United Arab Emirates - Regulatory Boundaries
Three potential regulatory barriers which could influence Fitbit’s ability to succeed in the United Arab Emirates market include the need for Fitbit to have an agent or a distributor in order to operate in the UAE, a law which states that citizens traveling to and from UAE might have problems using Fitbit as their data collected in the UAE will not be able to be transferred outside the country, and an impending GDPR-like law which means the company might have to implement stricter policies regarding how it uses and shares data for consumers who are living and visiting the UAE.
United Arab Emirates Regulatory Boundaries
1. Having A Sponsor, An Agent or A Distributor
- In order to conduct business in the whole of UAE, which includes all territories outside one of the free zones, any foreign business has to have a UAE national sponsor. The ownership of the business can be up to 49% in the hands of the foreign business "unless its business can be found on the UAE Government positive sectors list where up to 100% foreign ownership is allowed."
- The main objective of this law is to provide motivation to large global corporations to invest in UAE, specifically when it comes to the fields of innovation, technology, space, renewable energy, and artificial intelligence.
- In order to be able to sell products or services in the UAE, the foreign corporation needs to have an agent or a distributor for all industries except food products. According to UAE law, "terminating a non-performing agent, or a distributor, is extremely difficult" and can severely damage the expansion or the success of the foreign business in the UAE.
- For Fitbit, this means that the company will need to find an agent or a distributor in order to operate in the UAE.
2. Data Sharing Prohibition (Data Localization)
- Fitbit is an American company that manufactures "activity trackers, wireless-enabled wearable technology devices that measure data such as the number of steps walked, heart rate, quality of sleep, steps climbed, and other personal metrics involved in fitness."
- In May 2019, the United Arab Emirates (UAE) federal government issued Federal Law No. 2 of 2019 regarding the Use of Information and Communication Technology (ICT) in Health Fields (ICT Health Law). The law is set up to regulate the "optimal use of ICT in health fields" and to "ensure safety and security of health data and information."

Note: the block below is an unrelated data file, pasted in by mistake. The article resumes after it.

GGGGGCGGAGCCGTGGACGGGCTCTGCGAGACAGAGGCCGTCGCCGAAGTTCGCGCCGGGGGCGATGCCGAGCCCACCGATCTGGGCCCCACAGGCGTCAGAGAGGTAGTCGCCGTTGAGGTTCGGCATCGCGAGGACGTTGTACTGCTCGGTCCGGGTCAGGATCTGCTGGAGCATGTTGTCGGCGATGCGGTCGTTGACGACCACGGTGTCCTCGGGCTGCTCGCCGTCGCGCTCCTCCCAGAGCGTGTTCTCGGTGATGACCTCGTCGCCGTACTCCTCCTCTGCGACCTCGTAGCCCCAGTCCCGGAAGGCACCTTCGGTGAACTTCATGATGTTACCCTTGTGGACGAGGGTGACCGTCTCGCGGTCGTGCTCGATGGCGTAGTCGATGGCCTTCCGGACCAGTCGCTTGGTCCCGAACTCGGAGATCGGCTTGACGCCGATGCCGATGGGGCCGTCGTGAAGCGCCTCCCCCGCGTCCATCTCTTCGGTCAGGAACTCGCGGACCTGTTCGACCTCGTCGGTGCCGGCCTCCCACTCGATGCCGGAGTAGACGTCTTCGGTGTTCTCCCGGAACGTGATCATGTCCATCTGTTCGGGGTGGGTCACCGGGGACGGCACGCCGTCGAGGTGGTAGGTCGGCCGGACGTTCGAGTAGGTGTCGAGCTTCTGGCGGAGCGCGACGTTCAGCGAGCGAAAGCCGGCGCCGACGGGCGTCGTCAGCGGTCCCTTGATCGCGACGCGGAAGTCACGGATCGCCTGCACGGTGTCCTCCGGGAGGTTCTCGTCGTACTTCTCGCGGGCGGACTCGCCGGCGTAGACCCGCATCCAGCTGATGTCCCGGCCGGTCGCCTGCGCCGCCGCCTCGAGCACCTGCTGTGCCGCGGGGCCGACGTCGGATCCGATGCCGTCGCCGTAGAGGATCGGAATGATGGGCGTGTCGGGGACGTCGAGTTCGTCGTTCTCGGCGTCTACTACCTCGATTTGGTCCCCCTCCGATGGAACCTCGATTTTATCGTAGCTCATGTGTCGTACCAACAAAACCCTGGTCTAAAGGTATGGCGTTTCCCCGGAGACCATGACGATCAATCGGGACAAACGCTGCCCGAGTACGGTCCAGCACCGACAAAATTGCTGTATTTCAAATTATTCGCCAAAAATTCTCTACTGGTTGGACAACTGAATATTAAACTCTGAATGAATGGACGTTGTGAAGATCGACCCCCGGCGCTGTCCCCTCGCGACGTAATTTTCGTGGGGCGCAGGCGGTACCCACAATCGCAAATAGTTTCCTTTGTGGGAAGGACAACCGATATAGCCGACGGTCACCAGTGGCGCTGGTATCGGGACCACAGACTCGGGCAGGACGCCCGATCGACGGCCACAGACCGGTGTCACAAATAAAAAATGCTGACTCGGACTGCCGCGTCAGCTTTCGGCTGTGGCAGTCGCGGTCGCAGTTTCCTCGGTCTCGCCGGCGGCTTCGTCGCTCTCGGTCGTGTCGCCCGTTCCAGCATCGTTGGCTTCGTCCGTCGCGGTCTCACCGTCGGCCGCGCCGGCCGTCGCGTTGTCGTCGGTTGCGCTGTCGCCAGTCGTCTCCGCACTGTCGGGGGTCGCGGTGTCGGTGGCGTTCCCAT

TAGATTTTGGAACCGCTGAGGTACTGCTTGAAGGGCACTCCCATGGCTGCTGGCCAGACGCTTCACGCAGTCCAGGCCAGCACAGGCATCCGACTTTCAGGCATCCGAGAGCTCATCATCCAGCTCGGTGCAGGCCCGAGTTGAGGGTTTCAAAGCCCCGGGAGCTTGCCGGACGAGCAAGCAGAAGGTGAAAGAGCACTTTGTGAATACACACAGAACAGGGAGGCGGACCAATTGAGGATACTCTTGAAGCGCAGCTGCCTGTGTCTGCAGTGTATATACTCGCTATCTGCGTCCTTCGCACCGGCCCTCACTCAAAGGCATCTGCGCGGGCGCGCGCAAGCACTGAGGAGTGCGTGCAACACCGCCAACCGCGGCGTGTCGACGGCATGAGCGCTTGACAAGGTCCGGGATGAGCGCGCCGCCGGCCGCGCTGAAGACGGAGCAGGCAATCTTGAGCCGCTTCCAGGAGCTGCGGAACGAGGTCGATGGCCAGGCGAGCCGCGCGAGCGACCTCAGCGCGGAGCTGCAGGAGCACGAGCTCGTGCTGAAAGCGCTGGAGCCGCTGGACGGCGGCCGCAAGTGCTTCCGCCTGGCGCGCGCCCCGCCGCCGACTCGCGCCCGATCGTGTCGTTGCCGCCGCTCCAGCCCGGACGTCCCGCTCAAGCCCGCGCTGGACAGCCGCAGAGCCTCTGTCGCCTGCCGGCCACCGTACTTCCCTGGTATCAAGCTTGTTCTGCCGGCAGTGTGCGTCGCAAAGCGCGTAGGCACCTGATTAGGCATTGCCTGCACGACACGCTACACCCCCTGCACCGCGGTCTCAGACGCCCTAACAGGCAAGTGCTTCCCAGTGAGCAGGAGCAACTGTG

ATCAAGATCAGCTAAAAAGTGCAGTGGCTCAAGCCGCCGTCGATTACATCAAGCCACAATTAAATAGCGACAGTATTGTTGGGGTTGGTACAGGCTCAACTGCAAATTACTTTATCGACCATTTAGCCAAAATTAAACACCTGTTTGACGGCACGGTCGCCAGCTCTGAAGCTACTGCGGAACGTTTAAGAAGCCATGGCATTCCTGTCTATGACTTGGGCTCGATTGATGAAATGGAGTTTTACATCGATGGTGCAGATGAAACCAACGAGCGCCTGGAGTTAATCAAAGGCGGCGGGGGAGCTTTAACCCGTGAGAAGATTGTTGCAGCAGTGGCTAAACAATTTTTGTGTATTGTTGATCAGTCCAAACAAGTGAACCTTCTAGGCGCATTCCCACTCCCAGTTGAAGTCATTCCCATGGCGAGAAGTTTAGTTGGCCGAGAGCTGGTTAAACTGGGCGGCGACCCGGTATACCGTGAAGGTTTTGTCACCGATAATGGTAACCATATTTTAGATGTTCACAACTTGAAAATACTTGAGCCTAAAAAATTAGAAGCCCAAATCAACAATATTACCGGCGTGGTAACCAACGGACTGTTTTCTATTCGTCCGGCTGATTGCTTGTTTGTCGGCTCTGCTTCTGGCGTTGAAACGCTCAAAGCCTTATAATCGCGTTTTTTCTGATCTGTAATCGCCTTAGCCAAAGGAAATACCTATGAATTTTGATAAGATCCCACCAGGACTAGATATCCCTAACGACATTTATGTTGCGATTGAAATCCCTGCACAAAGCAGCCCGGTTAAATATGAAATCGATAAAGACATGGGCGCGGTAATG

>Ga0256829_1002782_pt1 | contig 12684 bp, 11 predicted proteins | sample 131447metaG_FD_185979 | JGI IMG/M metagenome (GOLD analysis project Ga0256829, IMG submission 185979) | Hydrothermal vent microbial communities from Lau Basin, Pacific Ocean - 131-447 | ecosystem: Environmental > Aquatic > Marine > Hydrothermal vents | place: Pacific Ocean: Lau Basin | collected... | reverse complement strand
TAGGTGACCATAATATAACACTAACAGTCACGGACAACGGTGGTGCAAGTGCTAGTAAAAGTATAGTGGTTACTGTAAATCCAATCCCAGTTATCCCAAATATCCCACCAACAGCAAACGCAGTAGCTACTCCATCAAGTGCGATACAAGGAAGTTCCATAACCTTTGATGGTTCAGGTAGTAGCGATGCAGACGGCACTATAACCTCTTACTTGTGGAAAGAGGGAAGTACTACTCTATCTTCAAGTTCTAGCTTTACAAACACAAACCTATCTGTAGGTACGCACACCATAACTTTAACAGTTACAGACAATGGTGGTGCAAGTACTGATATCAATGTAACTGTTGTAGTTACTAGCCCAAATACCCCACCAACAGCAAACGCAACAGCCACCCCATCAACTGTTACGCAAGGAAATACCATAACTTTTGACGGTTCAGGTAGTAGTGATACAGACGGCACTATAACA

- The law is specifically focused on all entities in the UAE providing "medical services, health insurance or national health insurance services, brokerage services, claims management services or electronic services in the medical field" and is targeting "health information that were processed and were given a visual, audible or readable indication, and that may be attributed to the health sector."
- According to the ICT Health Law, the law "imposes a general prohibition on the transfer, storage, generation or processing of Health Information and data related to the provision of health services in the UAE to countries outside the UAE."
- For Fitbit, this means that citizens traveling to and from UAE might have problems using Fitbit as their data collected in the UAE will not be able to be transferred outside the country.
3. Impending GDPR-like Law
- The UAE announced a plan to roll out a new cybersecurity strategy during the next three years. This strategy will involve 60 initiatives that will be executed to involve nine crucial infrastructures including the government, energy, ICT, electricity and water, finance and insurance, emergency services, health, transportation, and food and agriculture.
- The idea is to enhance cybersecurity laws by looking at GDPR as an example of how regulations can be put in place in order to address all types of cybercrimes and tighten the protection of businesses.
- The GDPR-like law will "mandate cybersecurity implementation certification for government suppliers" as well as companies who are operating business within the UAE borders in the private sector.
- For Fitbit, this means the company might have to implement stricter policies regarding how it uses and shares data for consumers who are living and visiting the UAE.